New Hope for Sickle Cell Disease Patients as FDA Approves Chiesi's Ferriprox
The U.S. Food and Drug Administration (FDA) approved Chiesi Global Rare Diseases’ Ferriprox (deferiprone) for treatment of transfusional iron overload caused by sickle cell disease (SCD) or other anemias in adults and children ages three years and older. This approval expands the use of the drug for patients with SCD or other anemias in addition to patients with thalassemia without regard for previous iron chelation exposure.
Ferriprox is a synthetic iron-chelating agent that can be taken orally. It decreases iron concentrations by penetrating cell membranes and latching onto and removing toxic iron from organs and extracellular fluids. The drug is available as a 1000mg twice-daily oral tablet.
SCD affects approximately 100,000 people in the U.S. In it, the red blood cells take on a C-shaped, sickle-like formation. They do not carry oxygen as effectively and die early, resulting in a shortage of red blood cells (anemia). Because they are stickier than normal red blood cells, they also cause more blood clots in small blood vessels, which can cause pain and other problems like infection, acute chest syndrome and stroke. Iron overload results from the number of blood transfusions SCD patients require.
“People who are living with SCD face significant challenges with pain and organ damage that can greatly impact their quality of life, and most who need blood transfusions also need iron chelation therapy including those with known kidney issues who have limited treatment options,” said Giacomo Chiesi, head of Chiesi Global Rare Diseases. “We believe that delivering an iron chelation therapy that has no dosage adjustment required for patients with mild to severe renal impairment may address a significant unmet need in SCD.”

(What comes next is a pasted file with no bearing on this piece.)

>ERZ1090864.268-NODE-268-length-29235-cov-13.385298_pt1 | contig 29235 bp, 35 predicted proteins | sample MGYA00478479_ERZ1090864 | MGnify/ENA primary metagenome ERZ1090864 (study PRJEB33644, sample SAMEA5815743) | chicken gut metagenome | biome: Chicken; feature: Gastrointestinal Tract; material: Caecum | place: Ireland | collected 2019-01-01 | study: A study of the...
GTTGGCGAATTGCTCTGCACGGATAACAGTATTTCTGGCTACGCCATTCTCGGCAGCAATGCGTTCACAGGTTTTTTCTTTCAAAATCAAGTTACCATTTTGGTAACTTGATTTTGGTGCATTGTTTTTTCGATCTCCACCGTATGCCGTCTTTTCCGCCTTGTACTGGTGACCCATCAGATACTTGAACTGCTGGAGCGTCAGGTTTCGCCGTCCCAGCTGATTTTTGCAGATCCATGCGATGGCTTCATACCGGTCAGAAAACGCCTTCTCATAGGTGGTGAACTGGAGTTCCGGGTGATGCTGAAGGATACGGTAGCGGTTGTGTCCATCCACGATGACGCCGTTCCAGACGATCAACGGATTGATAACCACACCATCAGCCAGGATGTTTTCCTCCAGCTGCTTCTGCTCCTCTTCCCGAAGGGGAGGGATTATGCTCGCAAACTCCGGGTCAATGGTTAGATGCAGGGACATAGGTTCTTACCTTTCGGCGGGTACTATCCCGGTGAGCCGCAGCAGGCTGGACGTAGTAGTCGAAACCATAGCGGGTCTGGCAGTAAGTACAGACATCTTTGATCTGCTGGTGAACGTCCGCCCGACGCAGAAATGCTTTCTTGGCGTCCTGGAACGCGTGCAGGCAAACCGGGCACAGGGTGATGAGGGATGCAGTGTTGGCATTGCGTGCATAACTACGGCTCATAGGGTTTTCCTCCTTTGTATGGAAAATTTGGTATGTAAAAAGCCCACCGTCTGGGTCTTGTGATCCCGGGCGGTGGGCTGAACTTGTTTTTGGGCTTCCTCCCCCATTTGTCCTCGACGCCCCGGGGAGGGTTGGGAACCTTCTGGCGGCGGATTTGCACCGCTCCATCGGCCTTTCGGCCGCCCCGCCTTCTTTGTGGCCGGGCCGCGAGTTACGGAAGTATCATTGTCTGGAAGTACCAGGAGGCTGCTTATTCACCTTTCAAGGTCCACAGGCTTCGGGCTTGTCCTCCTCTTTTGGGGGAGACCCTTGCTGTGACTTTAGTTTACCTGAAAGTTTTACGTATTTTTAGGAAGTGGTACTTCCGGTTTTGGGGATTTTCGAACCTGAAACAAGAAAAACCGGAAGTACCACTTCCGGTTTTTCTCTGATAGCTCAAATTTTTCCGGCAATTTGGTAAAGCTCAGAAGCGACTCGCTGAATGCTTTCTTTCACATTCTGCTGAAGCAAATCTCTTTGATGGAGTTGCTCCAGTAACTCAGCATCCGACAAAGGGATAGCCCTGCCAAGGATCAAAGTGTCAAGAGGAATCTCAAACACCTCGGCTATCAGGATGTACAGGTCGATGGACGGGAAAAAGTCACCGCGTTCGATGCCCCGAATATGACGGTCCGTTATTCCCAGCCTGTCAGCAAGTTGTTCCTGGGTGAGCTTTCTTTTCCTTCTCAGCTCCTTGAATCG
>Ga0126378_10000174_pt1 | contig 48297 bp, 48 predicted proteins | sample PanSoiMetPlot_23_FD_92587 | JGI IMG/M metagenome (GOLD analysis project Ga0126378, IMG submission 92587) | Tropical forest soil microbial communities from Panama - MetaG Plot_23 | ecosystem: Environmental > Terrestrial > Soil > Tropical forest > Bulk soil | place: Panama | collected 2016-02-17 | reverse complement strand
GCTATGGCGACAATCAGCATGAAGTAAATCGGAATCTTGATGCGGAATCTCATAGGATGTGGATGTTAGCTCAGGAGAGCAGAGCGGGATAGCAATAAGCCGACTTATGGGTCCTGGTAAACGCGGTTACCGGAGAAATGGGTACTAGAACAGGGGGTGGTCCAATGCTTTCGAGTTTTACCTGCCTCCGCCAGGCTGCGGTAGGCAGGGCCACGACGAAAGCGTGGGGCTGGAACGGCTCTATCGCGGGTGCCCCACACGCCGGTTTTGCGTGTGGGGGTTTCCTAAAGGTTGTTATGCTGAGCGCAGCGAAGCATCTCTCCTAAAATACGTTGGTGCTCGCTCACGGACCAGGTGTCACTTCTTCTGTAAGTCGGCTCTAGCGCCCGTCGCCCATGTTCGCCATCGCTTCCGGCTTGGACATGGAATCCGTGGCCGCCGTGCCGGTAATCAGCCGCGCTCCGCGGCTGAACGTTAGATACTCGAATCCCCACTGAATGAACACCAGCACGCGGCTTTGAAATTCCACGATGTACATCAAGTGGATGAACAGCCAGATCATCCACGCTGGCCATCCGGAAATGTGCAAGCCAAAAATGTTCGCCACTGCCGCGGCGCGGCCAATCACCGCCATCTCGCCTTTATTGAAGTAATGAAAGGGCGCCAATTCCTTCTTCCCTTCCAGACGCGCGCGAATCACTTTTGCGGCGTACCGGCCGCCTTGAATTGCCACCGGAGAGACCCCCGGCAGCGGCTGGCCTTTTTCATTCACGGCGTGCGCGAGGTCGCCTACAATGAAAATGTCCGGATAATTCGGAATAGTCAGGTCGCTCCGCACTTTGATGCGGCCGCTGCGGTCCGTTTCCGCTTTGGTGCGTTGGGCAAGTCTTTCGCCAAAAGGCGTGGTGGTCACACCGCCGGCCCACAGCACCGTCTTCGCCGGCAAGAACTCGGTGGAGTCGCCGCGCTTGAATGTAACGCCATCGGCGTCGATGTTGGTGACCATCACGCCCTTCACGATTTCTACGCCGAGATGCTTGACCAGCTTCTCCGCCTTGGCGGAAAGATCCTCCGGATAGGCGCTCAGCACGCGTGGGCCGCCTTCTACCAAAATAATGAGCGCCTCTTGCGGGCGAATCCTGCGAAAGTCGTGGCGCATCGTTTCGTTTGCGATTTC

Chiesi went on to say, “We have a long history of commitment to the rare disease community and this FDA approval is a testament to the investments we continue to make in scientific research and development with patients at the center of everything we do. We would like to thank the patients and the SCD community for their participation in clinical studies because without their support this would not have been possible.”
Just last week, Chiesi and its development partner Protalix Biotherapeutics received a Complete Response Letter (CRL) from the FDA for their Biologics License Application (BLA) for pegunigalsidase alfa (PRX-102) for adults with Fabry disease.
Fabry disease is an X-linked inherited disease caused by insufficient activity of the enzyme lysosomal alpha-Galactosidase-A. This causes the progressive accumulation of abnormal deposits of globotriaosylceramide (Gb3).
Gb3 is a fatty substance that accumulates in the blood and blood vessel walls. Symptoms are pain, gastrointestinal issues, fatigue, angiokeratoma, dark spots on the skin caused by dilated capillaries, abnormal sweating, and cardiovascular, renal, and cerebrovascular events.
PRX-102 is a plant cell culture-expressed and chemically modified type of the recombinant alpha-Galactosidase-A enzyme. The submission was based on data from completed Phase I/II clinical tests, an extension study, and interim data from the Phase III BRIDGE switch-over trials, as well as safety data from other ongoing trials. It was submitted under the agency’s Accelerated Pathway program.
Giacomo Chiesi said at that time, “Based on extensive clinical data including results from the Phase III BRIDGE clinical trial of PRX-102 for the proposed treatment of Fabry disease, we continue to feel strongly that PRX-102 is an important option for the treatment of Fabry disease in adult patients, and we are continuing with our efforts to make this therapy available to patients.”